Oldest son’s birthday this weekend, trying to decide if steak would be pushing my luck with the temporary fix as I join him and the family for a celebratory nosh. Life hey.

Mustn’t grumble! Wimbledon and knitting for me this afternoon.

Cathy x

June Books- 2022

Some really good books this month.

Ali Smith- How to be both -The novel is two stories with a cross over. Apparently there are two versions of the books, so depending on the one you get, you may get the narratives in a different order. Glad I got the version I read. Georgia, or George as she is known, a clever teenager who is grieving for her mother, whilst caring for her little brother as her Dad goes to bits, relives a visit to Italy with her family to see a fresco her Mother loved. Second narrative concerns the ghost painter of the fresco.

I’ll be honest if I’d not paid good money to request this book I might have given up on it after two pages, in which I got totally confused by the opening conversations between Mother and Daughter,as the mother seems to be both alive and dead. Anyway I got past the weird bit and enjoyed the first half of the book. Then it goes weird for a few pages as the story is picked up by the artist who materialises in an art gallery as George views a painting. I skipped over the weird bit and enjoyed the rest of the book. Last page is weird too. I don’t know why it’s clever to put weird bits into books, but it seems to be about appealing to Book Awards. Frankly I like a straightforward telling of a tale. I accept its because I am a Philistine who doesn’t get the weird bits, to each their own. So if you like weird bits in books then you will like this, if you don’t then there’s not too much to skip over.

Tana French- The Likeness. This novel also featured in the BBC series Dublin Murders available on I Player. Again it is a big book. 529 paperback pages. I really enjoyed this. Once again the novel takes it’s time to paint word pictures so you feel you are there as the plot slowly unfolds. Briefly then and revealing nothing you can’t get from the cover. Cassie Maddox has transferred out of the Dublin Murder Squad when she gets an urgent call to go to a murder scene….the victim is her double,and her ID belongs to an assumed woman Cassie used as an undercover officer . She is persuaded to resume that identity and go to live with a group of students renovating a gorgeous Manor house. There is nothing not to love about this book. Will keep you turning pages avidly right to the end.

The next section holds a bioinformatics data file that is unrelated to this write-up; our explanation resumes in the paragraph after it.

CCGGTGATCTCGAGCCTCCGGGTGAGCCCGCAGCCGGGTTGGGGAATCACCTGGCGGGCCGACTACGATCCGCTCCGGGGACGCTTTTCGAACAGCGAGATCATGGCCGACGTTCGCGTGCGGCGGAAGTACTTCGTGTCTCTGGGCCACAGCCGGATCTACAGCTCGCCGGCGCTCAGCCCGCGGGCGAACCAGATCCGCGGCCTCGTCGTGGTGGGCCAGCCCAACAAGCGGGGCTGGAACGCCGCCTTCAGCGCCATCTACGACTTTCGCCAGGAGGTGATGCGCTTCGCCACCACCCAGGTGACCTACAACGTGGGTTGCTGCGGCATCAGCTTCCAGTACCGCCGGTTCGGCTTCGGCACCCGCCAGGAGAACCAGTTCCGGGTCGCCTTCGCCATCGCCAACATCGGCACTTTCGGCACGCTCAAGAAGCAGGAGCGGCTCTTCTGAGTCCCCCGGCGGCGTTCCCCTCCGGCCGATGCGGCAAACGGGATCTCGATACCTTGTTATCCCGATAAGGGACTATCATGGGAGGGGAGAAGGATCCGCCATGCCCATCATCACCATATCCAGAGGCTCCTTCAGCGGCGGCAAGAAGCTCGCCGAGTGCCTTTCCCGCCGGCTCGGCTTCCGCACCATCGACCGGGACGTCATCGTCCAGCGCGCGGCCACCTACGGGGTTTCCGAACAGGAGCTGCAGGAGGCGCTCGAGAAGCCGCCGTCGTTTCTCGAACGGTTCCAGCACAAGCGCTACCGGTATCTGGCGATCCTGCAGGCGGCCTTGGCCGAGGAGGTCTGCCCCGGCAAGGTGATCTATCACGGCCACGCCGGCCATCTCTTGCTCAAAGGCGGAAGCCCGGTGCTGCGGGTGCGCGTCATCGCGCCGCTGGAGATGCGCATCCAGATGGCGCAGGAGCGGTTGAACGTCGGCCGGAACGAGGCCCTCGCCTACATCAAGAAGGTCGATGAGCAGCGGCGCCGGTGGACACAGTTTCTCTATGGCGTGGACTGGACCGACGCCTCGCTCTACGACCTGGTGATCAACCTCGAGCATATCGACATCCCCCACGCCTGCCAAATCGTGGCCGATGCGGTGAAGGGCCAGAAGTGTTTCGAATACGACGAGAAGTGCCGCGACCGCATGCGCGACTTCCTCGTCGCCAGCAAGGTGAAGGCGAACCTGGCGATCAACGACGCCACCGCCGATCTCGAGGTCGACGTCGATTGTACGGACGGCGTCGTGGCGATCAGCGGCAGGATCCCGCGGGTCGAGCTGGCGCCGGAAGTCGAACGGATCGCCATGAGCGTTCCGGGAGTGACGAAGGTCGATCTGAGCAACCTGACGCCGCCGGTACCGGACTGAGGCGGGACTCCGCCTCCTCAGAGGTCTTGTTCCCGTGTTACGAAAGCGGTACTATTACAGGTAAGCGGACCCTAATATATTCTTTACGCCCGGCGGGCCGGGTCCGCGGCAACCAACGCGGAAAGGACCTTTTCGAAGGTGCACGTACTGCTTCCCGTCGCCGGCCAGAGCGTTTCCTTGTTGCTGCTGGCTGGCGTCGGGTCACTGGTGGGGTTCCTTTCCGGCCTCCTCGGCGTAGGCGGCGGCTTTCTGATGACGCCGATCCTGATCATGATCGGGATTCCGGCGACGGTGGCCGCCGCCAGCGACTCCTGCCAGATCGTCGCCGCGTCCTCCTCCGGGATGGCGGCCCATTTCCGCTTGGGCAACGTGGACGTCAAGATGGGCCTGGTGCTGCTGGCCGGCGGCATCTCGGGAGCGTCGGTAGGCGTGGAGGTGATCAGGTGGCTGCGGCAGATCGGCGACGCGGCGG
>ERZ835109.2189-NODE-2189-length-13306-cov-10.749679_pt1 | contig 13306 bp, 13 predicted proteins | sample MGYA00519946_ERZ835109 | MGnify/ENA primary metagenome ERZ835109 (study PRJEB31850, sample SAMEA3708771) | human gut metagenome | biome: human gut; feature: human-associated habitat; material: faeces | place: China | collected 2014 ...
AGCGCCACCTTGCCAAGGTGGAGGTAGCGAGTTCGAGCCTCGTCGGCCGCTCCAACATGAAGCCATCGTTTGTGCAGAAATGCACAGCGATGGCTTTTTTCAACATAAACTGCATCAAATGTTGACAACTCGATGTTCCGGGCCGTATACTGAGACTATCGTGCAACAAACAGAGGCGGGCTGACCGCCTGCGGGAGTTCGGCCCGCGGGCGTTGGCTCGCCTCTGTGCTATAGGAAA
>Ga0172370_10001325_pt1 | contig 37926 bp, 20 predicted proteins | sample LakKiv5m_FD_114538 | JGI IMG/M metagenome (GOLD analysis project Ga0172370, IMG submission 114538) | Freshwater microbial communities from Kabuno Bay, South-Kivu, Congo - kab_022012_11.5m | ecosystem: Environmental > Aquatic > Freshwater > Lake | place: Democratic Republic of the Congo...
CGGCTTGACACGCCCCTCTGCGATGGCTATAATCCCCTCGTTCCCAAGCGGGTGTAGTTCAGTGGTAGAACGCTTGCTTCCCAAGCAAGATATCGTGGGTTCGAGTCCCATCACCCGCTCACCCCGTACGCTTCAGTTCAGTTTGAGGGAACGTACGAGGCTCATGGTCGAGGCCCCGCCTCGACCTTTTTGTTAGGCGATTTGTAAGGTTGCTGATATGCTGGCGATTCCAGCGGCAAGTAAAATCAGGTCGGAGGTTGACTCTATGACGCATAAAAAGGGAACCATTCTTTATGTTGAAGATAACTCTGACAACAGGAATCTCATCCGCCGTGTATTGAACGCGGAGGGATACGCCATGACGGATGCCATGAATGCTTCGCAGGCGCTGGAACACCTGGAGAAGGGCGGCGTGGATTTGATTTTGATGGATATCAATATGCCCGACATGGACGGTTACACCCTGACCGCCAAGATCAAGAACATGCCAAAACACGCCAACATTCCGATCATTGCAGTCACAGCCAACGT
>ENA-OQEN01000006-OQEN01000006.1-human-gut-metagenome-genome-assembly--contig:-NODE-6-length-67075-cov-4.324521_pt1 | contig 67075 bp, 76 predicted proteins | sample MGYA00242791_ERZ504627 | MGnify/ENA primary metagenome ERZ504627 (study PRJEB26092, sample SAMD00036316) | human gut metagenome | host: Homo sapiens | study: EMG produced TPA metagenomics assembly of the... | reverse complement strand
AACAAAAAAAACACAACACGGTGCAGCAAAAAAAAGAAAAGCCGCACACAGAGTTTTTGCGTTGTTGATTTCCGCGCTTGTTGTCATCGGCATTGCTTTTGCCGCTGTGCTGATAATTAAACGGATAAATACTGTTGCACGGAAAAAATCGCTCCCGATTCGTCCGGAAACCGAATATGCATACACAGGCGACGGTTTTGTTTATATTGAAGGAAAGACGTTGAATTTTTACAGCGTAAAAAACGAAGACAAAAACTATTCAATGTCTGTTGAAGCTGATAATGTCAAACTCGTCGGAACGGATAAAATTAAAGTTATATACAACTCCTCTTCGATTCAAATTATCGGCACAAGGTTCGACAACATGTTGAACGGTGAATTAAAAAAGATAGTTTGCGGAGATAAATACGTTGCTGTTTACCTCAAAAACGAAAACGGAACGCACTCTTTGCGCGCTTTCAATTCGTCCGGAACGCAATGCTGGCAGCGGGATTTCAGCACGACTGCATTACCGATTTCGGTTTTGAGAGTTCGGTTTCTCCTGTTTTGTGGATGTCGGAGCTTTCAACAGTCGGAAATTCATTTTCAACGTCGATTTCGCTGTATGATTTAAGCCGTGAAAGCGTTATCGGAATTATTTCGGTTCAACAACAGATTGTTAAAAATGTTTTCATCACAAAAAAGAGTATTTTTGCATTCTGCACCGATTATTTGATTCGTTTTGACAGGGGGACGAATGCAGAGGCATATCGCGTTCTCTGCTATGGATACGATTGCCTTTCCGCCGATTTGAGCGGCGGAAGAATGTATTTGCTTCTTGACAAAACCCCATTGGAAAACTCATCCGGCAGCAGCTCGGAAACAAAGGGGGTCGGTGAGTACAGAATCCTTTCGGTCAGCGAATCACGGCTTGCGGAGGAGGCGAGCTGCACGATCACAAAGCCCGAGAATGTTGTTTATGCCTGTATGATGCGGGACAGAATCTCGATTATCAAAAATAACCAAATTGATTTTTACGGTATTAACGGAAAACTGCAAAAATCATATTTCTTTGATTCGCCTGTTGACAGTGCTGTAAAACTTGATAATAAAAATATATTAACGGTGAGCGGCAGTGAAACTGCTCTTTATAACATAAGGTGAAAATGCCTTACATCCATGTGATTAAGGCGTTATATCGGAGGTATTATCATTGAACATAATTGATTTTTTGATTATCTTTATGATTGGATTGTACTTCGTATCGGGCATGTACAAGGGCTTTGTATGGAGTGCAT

Elizabeth Strout- Olive Kitteridge. This one was recommended to me. It is essentially a series of short stories based on the lives of various people living in a small coastal town in Maine. Olive Kitteridge is a retired school teacher and is connected in a minor way to them all. This format reminded me a little of Maeve Binchey, except her characters and plots have a pleasant cosy feel. Olive is not likeable, nor are a great number of the other inhabitants. The plots and people are well drawn and the book won the Pullitzer prize, but I did find it a bit depressing.

Laura Purcell- The Corset. A jolly good read. I had read her novel Bone China and enjoyed it greatly so I was pretty confident I would like this. Described as a classic Victorian tale of murder most foul, twisted with a curious supernatural thread. Two narrators Dorothea, young wealthy woman with an interest in phrenology who becomes a prison visitor to further her study. Ruth the girl on trial for murder who tells her story and agrees that Dorothea can examine her skull. But is she victim or villain, mad or a murderer. Rather a page turner, and made a great read over our hottest few days whilst I hid indoors.It was also an interesting well researched account of the girls who became seamstresses. I know I number several in my family tree.